DR, SPACEK, Czechoslovak chap lain, has asserted that the Slovak Catholic Populist Party has collaborated in every way with the Nazis in the dismemberment of Czechoslovakia. I categorically deny this, writes Dr. Pridavok.
The truth is that there were in the Slovak Populist Party—as there were
in Mr. Berms' Czech National Socialist Party as well—some vile individuals who collaborated or have been collaborating with Hitler's agents. The Slovak Populist Party did not want to destroy the Czechoslovak Republic, but it vindicated and tried in every legal way to get home rule for Slovakia, and claimed the national rights for' he Slovak people, to whom Dr. Benes and his regime denied the most fundamental right of every free people, the right to call themselves a nation. The Czechising and centralistic policy of the Prague governments had created in Slovakia such an atmosphere that surely no impartial observer could be surprised that Hitler succeeded in finding some insignificant persons for his destructive work. especially when it is remembered that. the Nazis have succeeded also among those people in Bohemia, who were the most faithful adherents of M. Benes.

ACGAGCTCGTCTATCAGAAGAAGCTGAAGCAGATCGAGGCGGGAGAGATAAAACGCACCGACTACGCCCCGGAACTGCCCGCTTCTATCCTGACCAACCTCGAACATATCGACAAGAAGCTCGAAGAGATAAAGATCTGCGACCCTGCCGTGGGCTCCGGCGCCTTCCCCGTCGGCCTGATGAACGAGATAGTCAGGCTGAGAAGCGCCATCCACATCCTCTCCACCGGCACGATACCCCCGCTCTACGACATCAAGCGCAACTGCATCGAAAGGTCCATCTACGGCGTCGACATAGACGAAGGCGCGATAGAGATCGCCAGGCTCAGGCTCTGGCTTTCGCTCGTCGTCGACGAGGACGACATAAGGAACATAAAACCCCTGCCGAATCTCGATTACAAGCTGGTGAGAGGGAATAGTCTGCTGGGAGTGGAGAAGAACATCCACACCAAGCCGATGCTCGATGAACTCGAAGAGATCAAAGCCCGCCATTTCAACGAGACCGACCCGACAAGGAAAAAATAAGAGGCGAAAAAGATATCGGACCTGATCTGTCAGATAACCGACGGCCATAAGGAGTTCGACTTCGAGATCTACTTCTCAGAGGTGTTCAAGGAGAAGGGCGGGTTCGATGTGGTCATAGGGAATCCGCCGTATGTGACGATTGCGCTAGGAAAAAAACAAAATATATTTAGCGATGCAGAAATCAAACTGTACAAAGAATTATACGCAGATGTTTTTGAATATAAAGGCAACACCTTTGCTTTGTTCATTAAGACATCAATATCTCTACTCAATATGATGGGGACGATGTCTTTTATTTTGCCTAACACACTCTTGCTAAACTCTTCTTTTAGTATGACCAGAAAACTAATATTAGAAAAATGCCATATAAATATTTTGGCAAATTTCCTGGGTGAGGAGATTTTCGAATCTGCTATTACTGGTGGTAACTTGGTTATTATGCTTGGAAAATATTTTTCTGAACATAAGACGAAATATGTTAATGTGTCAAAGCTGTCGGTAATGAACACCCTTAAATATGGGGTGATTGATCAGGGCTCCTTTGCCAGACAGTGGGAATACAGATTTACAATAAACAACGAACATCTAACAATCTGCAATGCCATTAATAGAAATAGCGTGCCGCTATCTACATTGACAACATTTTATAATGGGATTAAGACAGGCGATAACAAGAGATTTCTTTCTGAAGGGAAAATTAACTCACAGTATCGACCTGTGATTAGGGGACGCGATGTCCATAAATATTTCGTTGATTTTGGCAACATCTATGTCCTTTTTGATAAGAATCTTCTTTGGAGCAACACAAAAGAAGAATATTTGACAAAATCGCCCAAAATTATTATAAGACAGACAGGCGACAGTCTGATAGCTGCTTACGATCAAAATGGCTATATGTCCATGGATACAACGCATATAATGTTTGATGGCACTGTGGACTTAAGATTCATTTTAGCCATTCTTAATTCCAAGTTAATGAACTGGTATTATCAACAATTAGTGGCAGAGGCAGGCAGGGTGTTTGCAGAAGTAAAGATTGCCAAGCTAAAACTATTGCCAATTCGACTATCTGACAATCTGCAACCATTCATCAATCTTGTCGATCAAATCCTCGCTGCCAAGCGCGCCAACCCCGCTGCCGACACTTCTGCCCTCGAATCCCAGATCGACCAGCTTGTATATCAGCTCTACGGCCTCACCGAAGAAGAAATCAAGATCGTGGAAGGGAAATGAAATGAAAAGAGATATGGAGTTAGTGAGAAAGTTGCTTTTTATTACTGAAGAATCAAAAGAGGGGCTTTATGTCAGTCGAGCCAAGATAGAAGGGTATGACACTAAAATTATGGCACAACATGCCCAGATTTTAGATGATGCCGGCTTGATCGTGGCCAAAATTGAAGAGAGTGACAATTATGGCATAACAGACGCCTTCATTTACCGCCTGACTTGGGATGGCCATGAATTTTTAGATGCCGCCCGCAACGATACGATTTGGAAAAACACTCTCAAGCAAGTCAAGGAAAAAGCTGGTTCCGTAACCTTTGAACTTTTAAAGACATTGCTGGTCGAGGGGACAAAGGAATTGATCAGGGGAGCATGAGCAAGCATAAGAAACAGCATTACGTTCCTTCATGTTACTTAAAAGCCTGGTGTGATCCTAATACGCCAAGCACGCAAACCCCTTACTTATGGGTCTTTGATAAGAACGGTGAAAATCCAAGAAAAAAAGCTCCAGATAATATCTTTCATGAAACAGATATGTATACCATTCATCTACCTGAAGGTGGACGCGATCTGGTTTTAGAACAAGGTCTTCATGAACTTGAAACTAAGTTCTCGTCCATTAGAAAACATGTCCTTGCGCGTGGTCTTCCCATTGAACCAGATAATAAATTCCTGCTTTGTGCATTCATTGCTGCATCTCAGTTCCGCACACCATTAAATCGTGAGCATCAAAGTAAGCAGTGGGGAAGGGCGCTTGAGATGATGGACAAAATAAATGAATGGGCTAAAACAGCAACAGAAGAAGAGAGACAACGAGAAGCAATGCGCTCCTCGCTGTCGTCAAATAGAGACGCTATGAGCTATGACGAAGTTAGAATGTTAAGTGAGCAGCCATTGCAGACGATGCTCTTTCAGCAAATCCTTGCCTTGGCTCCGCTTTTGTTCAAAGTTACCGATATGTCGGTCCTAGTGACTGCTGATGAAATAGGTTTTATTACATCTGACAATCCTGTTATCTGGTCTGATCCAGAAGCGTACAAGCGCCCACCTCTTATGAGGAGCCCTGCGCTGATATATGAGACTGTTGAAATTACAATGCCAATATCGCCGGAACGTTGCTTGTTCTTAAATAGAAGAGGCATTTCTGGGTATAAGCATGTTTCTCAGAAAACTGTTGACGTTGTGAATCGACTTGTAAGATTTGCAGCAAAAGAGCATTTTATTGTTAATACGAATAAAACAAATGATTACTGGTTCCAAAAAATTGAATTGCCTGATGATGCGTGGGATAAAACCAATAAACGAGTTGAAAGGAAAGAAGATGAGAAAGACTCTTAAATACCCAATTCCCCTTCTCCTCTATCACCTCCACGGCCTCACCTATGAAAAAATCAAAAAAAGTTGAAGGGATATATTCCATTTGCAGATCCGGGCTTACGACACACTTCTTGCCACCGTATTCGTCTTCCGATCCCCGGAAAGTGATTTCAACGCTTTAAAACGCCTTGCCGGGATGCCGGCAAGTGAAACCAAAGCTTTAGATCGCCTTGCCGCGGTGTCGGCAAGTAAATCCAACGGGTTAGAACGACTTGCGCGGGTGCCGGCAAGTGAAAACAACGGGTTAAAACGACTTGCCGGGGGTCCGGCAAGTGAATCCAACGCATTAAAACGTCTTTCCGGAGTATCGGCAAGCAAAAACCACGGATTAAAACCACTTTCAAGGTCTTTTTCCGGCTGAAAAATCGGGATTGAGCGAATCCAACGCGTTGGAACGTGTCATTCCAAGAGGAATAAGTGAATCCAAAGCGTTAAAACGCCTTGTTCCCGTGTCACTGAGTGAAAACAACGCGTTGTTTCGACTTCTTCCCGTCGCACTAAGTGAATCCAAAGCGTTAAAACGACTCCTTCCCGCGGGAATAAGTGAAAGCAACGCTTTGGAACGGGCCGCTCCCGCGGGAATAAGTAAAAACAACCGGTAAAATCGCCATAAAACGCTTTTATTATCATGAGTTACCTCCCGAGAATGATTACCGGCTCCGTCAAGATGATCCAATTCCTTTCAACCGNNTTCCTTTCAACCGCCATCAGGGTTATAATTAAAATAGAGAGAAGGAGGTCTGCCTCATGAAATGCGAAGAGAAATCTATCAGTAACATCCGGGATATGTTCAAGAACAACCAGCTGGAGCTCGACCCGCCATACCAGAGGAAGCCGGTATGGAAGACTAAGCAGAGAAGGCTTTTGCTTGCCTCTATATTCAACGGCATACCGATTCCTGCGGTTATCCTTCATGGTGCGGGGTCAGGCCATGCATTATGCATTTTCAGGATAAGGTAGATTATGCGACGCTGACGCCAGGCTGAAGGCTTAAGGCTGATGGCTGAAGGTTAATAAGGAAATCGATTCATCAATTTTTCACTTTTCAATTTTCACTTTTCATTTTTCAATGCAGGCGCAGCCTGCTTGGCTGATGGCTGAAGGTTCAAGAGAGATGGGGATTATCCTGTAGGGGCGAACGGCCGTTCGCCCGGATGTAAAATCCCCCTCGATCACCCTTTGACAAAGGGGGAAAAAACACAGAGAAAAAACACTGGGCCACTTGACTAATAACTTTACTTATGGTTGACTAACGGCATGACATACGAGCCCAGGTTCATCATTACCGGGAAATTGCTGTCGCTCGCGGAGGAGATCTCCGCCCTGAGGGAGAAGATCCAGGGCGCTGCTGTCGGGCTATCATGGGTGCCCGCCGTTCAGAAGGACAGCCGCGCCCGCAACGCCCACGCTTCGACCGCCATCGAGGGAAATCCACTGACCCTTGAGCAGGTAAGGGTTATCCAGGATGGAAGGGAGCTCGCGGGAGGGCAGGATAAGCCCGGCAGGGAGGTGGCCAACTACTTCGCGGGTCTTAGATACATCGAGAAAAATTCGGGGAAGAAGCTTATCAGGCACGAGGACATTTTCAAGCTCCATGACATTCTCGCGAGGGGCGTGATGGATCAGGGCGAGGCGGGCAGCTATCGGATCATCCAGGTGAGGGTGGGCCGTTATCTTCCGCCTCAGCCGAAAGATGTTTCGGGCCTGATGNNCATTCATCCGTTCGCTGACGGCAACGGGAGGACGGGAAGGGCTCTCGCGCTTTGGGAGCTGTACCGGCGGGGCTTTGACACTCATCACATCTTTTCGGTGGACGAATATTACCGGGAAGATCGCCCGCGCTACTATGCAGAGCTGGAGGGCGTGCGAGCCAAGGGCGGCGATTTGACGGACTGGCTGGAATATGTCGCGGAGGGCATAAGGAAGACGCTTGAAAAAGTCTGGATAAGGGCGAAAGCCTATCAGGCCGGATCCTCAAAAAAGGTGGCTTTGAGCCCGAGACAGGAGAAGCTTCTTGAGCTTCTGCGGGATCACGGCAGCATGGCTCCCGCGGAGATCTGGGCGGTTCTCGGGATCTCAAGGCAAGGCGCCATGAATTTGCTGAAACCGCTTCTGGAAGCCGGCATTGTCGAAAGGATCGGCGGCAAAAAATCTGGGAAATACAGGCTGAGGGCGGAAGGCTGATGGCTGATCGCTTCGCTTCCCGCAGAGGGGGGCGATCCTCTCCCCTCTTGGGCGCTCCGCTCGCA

If Dr. Spacek's assertions that the Slovak People's Party was pro-Hitler were true, why has Dr. Benes considered necessary to have a so-called representative of this Party in his State Council, and why has he nominated into it a pretended representative of the Hlinka Party?
Dr. Tiso—that Unfortunate Puppet I ill not talk too much about Dr. Tiso, the unfortunate puppet President of Slovakia; I only would like to remark that this unhappy man (without tvhose support Dr. Benes never would have been elected President of Czechoslovakia!) as late as December, 1938, being then the Prime Minister of the autonomous Slovakian Government, declared : " We are democrats, because democracy is Christian!"
Further, that until the very last moment he wanted to keep the Czechoslovak Republic, but with a home rule, i.e., a self-government and a legislative Parliament for Slovakia; that in the critical days of March, 1939, he originally declined Hitler's invitation to go to Berlin, and only when Hitler's emissaries twice in a night called upon him coming from Bratislava to his residence at Brinovce and told him that his refusal would mean the immediate occupation of Slovakia by German forces, did he accept, and go first to Vienna and from there by aeroplane to Berlin; finally, in the session of the Slovak Diet, on March 14, 1939, he declared he was 'told in Berlin that if Slovakia did not declare her " independence " within 24 hours, Hitler would occupy Western and Northern Slovakia with his troops and would take no responsibility for what happened to the remainder of the Slovak territory and would agree to its occupation by the Magyars and Poles.
After this threat of Hitler's, Dr. Tiso recommended to the Deputies to carry out Hitler's demand. Little Slovakia was unable 'to defend herself against the Nazi aggressors.